Getting Rid of that Dog Kennel Smell in Your Home

Getting Rid of that Dog Kennel Smell in Your Home

Face it – sometimes that doggie smell is more pervasive than we might think. Are you having trouble getting rid of that dog kennel smell in your home?  How often have you walked into someone’s home and knew right away that a dog lived there? Most dog owners don’t want their guests to smell ‘eau de kennel’ when they walk in the door, but sometimes, despite our vacuuming routine and air freshener additives, that odor still lingers. There, however are a few ways that you can help to minimize the odiferous effect that your has on the atmosphere within your home, and we’ll help you to sniff them out here.

First and foremost, you need to be quick on the draw when it comes to cleaning up. The biggest canine mess-makers are probably going to be young puppies or older dogs, so have supplies like old ratty towels, bags, and spray cleaner on hand to stay ahead of the game if your Frenchie friend falls into either of these categories. At this point, you’re ready to get down and dirty! Pick up the most solid parts of the mess immediately, and then blot the area well to soak up liquid and help further prevent seepage into the carpet or furniture fabric. The next step is to treat the area with a pet mess-cleaner, but I’m going to take a second to emphasize this, because it’s important – the cleaner must be an enzymatic-type agent. Enzymatic cleaners actually break down the organic, stink –causing components in pee, poop, barf and blood. Shampoo and water just aren’t going to cut it when it comes to getting rid of the smell.

Second, make a point of doing a weekly sniff and sweep around the house. Wash your dog’s dishes in soap and hot water every day or two, and throw away stinky chew treats when your pup is done with them. Toss your dog’s bed cover and fabric toys in the wash to get rid of dog hair, drool, and any funky smells, and sweep, Swiffer or mop the areas where your pup likes to relax. Excess skin oils or muck on your dog’s coat can contribute to the general household aroma as well, so consider a quick dunking for your furry friend every week or two, especially if they tend to be exuberant about rolling in unsavory items outdoors.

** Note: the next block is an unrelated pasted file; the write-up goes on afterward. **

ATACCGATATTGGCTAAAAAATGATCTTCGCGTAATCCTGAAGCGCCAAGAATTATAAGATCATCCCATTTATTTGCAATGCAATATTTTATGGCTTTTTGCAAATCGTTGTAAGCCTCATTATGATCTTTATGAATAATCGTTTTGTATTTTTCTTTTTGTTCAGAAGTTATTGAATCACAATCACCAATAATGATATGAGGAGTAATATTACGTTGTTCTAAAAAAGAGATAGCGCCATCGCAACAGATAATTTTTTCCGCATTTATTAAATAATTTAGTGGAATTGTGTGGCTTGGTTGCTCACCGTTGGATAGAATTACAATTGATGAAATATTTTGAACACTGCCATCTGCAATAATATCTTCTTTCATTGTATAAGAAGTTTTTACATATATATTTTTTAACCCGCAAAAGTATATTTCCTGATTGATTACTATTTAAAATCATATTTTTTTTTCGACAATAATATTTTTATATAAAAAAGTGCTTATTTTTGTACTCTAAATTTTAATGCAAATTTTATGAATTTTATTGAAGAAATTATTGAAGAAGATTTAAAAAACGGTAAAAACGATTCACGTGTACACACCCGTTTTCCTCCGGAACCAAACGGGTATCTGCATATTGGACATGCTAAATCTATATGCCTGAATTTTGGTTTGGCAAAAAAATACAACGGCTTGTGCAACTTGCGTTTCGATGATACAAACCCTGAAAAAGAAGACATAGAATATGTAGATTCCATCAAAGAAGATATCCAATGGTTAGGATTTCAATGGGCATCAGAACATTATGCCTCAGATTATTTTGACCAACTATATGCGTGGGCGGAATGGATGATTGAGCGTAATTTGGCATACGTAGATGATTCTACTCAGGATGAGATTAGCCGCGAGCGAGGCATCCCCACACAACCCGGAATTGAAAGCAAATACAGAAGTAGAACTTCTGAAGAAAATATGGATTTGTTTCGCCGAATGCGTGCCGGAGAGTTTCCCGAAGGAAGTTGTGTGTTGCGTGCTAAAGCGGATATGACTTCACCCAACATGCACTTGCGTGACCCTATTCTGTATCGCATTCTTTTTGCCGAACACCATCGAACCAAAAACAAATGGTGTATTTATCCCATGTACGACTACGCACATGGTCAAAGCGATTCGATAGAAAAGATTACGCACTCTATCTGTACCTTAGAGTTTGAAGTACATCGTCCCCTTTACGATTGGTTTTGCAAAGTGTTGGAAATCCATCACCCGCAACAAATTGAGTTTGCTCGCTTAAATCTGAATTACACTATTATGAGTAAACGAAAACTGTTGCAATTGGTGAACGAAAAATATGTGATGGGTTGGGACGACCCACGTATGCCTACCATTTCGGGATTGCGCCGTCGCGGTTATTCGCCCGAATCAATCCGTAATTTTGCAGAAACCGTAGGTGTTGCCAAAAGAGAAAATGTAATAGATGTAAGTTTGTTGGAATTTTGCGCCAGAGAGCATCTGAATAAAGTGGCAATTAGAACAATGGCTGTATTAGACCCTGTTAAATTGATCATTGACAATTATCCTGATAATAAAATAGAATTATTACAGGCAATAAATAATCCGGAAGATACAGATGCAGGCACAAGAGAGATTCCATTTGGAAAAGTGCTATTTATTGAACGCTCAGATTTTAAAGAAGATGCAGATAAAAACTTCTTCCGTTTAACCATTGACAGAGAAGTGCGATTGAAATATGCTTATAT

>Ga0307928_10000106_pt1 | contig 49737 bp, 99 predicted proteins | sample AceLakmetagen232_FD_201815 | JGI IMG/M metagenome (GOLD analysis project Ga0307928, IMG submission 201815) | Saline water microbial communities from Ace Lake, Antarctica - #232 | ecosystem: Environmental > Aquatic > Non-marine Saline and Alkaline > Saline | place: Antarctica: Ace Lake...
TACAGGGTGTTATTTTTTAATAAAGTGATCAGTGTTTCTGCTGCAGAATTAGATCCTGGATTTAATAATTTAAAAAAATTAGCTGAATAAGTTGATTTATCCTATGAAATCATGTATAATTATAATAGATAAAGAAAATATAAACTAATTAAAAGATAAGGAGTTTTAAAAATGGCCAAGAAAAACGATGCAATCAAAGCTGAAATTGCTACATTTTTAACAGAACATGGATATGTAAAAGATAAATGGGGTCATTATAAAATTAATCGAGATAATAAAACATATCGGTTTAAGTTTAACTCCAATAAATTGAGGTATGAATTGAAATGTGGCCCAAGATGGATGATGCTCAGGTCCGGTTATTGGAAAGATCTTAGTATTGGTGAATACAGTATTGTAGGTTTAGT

Finally, remember that prevention is often the best tool for keeping your home smelling clean! Regular grooming for your dog to remove dead hair and distribute skin oils is always a good place to start, and a home air filter can help to oust any airborne offensive odors. If your best buddy is a sofa sleeper, then consider covering your couch with an easily washable cover. Restrict your puppy or older, incontinent pup to a crate, pen, or area of the house that’s easy to clean when you’re not home to keep a close eye on them, remembering that confinement should be as minimal as possible for your pup’s happiness, too.

If your Frenchie’s particular essence seems to be getting worse, or persists even with regular care, it’s worth a quick call to your veterinarian. Believe it or not, some doggie odors can be a sign that something is wrong with your pup – health problems like dental disease, skin and ear issues, or anal glad impaction can all cause a change in the way your pet smells.

Our Frenchies are wonderful companions with unique quirks that enrich our lives every day – but although we love them wholeheartedly in return, please know that there are ways to say ‘no’ to the special gift of doggie stench, and you can get rid of that dog kennel smell in your home.



image source: flickr

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